Teacher Sex Image Probe, Suicide at Elite School for Scandal

Photo Illustration by Erin O'Flynn/The Daily Beast/Beyond My Ken/Wikipedia and Handout
Photo Illustration by Erin O'Flynn/The Daily Beast/Beyond My Ken/Wikipedia and Handout

When a former Jeopardy! champion-turned-teacher was arrested as part of an investigation into the spreading of sexualized images on social media, it cast an unwelcome light on an elite New York private school known for its celebrity alumni.

But the disturbing episode has also highlighted other accusations against Saint Ann’s School, the freewheeling, grades-free school in Brooklyn Heights whose alumni include actresses Lena Dunham and Jennifer Connelly, and fashion designer Zac Posen.

The Brooklyn District Attorney says the probe into ex-math instructor Winston Nguyen—previously convicted of stealing cash from an elderly couple in his care—is ongoing, and that he hasn’t been charged with any crime.

But rather than a one-off misfortune, the arrest has only increased the pressure on the school, whose history of recent scandals includes a family's wrongful death suit following their 13-year-old son’s May 2021 suicide. It occurred three months after Saint Ann’s dismissed him over what they called his “academic challenges.”

A lawyer for Ellis Lariviere’s family, Jeff Korek, compared Saint Ann’s response to the Nguyen controversy to his own clients’ case, saying the school’s modus operandi is “circle the ranks, circle the wagons, and less information is better than more information.”

“Why was this guy given a chance when Ellis wasn’t?” said Korek, partner at Gersowitz Libo & Korek law firm. “During the same school year, Saint Ann’s decided it was acceptable to hire someone with a criminal record who abused vulnerable people and put him into a situation among vulnerable kids—and that Ellis, a child with a great track record, was disposable. It makes no sense.”

St. Ann's School at 129 Pierrepont Street at the corner of Clinton Street in the Brooklyn Heights neighborhood of Brooklyn, New York City in 2013.

St. Ann’s School at 129 Pierrepont Street at the corner of Clinton Street in the Brooklyn Heights neighborhood of Brooklyn, New York City in 2013.

Beyond My Ken/Wikipedia

Saint Ann’s, where tuition can cost up to $60,000 a year, has not responded to multiple requests for comment. A school spokeswoman previously told us that Nguyen was placed on leave after his arrest, and that the institution was “fully cooperating with law enforcement in their efforts,” and “focused on helping our students process this news.”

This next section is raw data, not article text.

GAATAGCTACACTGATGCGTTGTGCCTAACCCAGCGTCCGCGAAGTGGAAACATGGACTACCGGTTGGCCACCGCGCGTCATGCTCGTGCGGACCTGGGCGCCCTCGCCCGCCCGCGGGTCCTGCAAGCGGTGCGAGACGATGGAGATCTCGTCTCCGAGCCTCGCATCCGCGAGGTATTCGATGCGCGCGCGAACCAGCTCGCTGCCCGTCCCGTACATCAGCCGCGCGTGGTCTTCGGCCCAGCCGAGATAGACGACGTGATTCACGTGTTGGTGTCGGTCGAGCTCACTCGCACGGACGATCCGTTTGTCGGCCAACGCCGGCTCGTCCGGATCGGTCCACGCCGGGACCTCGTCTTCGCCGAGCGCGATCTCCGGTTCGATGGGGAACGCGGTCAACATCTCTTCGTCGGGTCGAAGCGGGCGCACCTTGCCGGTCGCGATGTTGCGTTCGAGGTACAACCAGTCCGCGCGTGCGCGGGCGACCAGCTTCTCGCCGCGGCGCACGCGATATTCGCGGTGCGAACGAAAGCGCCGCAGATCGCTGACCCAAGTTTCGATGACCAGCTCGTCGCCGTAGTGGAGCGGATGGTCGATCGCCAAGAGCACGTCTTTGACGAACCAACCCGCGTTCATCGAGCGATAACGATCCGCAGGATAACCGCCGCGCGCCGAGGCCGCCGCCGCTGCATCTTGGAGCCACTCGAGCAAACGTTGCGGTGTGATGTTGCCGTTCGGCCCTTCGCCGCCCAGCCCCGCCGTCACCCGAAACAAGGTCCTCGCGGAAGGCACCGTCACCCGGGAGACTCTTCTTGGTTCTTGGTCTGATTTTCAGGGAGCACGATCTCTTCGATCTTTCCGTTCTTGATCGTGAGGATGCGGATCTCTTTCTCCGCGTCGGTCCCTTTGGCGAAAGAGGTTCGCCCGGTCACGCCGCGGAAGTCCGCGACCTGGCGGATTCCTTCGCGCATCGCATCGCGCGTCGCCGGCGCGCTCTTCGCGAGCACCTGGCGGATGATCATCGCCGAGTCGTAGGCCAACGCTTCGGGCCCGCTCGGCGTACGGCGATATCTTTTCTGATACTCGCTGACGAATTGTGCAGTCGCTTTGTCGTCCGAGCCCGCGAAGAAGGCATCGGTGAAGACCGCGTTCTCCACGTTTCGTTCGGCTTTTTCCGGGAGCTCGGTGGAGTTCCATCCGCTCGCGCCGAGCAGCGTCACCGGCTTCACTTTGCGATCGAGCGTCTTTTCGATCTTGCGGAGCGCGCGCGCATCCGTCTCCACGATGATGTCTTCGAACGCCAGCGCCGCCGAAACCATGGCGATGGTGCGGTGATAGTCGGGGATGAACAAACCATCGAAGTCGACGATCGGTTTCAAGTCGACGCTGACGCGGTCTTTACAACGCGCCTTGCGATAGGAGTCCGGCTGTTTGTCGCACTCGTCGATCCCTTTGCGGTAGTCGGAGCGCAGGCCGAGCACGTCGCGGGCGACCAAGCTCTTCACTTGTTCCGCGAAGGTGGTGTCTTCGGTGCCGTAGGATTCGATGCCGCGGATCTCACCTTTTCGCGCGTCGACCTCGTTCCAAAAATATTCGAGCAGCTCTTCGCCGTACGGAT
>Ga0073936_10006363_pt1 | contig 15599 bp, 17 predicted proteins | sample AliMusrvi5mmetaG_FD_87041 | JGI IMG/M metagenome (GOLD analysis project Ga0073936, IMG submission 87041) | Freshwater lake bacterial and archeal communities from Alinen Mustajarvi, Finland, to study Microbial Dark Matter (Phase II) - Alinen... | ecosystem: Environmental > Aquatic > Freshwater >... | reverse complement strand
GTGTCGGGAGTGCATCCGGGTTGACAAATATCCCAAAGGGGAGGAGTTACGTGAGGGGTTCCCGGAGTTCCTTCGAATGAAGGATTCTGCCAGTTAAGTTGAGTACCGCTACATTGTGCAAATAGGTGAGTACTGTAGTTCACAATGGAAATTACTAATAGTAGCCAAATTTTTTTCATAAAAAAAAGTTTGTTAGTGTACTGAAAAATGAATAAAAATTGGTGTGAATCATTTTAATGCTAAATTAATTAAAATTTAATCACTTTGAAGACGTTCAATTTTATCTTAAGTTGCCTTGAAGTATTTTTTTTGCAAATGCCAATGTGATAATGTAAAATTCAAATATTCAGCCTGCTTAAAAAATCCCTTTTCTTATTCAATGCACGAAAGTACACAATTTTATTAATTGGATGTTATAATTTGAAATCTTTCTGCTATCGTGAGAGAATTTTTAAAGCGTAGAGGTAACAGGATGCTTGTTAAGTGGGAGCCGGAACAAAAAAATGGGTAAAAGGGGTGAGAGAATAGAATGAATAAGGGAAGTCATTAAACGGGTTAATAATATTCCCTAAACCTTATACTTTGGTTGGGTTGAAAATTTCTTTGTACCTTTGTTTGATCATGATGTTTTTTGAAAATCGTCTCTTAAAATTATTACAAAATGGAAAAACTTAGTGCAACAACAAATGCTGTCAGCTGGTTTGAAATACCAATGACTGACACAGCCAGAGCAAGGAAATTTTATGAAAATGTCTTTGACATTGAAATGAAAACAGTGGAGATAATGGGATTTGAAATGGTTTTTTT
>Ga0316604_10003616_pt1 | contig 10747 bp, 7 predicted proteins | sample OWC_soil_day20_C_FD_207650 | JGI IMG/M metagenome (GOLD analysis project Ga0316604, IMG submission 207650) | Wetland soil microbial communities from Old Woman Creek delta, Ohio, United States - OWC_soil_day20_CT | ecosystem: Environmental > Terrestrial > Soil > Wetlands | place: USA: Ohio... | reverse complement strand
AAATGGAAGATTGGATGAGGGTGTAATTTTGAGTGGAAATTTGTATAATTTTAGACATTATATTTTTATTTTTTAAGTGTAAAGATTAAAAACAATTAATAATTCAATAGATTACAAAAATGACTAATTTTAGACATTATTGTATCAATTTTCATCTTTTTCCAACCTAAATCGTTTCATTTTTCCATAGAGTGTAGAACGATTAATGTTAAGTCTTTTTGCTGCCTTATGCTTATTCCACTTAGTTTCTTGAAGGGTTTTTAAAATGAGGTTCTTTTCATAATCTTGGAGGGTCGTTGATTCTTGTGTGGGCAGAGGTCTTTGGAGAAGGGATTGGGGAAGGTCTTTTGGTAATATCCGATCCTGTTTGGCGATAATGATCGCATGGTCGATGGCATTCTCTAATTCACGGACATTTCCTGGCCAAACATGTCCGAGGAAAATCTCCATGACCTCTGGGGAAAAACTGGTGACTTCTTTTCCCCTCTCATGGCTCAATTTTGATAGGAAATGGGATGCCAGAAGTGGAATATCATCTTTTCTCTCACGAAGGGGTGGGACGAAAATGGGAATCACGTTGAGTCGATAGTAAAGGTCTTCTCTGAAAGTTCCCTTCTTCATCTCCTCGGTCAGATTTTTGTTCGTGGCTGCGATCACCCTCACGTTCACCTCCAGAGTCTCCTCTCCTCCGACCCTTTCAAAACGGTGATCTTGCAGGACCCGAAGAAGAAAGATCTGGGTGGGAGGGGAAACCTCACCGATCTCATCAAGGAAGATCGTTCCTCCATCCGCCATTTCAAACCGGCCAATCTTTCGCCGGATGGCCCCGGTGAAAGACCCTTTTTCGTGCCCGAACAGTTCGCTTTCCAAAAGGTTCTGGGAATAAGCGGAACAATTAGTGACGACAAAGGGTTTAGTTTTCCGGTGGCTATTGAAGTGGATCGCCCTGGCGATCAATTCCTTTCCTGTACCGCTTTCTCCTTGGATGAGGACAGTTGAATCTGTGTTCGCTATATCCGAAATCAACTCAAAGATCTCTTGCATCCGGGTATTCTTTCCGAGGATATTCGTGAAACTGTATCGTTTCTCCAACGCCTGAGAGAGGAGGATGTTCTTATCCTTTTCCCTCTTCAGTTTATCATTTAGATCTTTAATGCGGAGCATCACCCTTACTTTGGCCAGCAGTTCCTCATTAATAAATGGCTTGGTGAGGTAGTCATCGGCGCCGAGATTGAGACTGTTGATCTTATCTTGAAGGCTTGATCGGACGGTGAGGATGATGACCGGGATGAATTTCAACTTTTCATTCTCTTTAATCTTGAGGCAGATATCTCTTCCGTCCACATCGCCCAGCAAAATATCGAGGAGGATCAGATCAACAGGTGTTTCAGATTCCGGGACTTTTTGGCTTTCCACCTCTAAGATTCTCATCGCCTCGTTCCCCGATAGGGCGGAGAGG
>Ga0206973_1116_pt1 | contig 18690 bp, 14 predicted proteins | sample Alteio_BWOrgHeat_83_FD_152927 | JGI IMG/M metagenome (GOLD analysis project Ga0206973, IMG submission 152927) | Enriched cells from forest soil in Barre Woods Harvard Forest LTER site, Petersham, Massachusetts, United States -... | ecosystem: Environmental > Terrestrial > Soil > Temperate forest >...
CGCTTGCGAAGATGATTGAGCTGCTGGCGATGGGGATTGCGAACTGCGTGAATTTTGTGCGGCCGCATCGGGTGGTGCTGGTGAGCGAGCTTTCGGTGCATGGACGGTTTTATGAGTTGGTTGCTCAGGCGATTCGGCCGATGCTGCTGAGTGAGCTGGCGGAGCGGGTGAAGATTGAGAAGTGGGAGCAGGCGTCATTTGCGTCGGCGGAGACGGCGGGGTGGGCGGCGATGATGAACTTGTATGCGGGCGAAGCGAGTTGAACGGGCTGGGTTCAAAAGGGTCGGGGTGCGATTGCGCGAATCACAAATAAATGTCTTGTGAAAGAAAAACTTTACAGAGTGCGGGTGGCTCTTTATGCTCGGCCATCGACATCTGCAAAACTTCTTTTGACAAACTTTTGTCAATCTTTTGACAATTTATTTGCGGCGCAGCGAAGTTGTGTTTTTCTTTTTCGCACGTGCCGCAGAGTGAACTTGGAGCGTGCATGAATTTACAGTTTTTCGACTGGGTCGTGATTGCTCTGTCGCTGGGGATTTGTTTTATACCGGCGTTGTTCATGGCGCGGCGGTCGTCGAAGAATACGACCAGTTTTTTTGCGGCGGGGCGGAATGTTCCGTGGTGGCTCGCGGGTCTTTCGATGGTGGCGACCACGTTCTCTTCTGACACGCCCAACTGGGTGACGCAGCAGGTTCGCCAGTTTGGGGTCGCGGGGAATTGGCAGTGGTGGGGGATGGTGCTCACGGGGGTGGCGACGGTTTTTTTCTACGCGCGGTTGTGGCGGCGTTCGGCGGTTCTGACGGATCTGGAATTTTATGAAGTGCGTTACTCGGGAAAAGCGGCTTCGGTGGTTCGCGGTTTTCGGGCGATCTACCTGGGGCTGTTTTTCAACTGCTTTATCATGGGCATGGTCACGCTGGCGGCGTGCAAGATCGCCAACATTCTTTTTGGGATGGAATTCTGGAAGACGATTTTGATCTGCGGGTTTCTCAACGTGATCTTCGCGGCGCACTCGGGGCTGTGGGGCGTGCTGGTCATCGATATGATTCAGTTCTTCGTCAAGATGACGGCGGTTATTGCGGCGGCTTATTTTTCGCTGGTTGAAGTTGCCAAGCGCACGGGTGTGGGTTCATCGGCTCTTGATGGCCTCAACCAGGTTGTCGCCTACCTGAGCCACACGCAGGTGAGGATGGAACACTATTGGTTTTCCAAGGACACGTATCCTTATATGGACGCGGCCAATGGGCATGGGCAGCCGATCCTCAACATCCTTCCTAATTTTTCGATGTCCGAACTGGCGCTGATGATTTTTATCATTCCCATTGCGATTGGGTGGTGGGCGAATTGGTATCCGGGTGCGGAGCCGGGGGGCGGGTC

According to the suit, Ellis’ teachers praised him, including in a report before his death, calling him “highly perceptive and thoughtful” and “a pleasure to teach.”

But Saint Ann’s told Ellis’ parents, Roger Gural and Janine Lariviere, that he would not be allowed to continue to its prestigious high school. “Don’t let the school do an assembly about this,” Ellis wrote in his suicide note, his family’s complaint says.

The refusal to admit Ellis, the lawsuit states, was likely because of an “undisclosed policy of refusing re-enrollment to students who may not be admitted to elite private colleges in order to burnish its own reputation at the expense of the rejected students.”

The family has said Ellis made progress with learning difficulties including dyslexia in the second and third grades, and that an evaluator recommended by Saint Ann’s indicated he could stay at the school back then with additional support.

The school has “never disclosed the standards that were applied in their decision to deny [Ellis] a place in Saint Ann’s high school,” the filing alleges.

For its part, Saint Ann’s argues Ellis was home and under the custody of his parents when he died, and that it had no prior knowledge of the boy’s “suicidal ideations or intent to engage in self-harm.”

The school’s lawyers, in a memorandum supporting a motion to dismiss, say claims that Ellis killed himself over his denied enrollment “is pure speculation and without any basis in fact.”

Private schools aren’t under any obligation to keep students, the lawyers added, and administrators made the decision “due to his documented academic challenges that had been evident since the third grade.”

Ellis’ parents say the school’s “arbitrary and secret practice directly contradicts” its public mission, which includes embracing “a commitment to education for its own sake, oriented to the capacities of each individual student, free of the encumbrances of formal grading.”

Korek said discovery has yet to be taken, and a July 24 hearing will determine whether the case moves forward.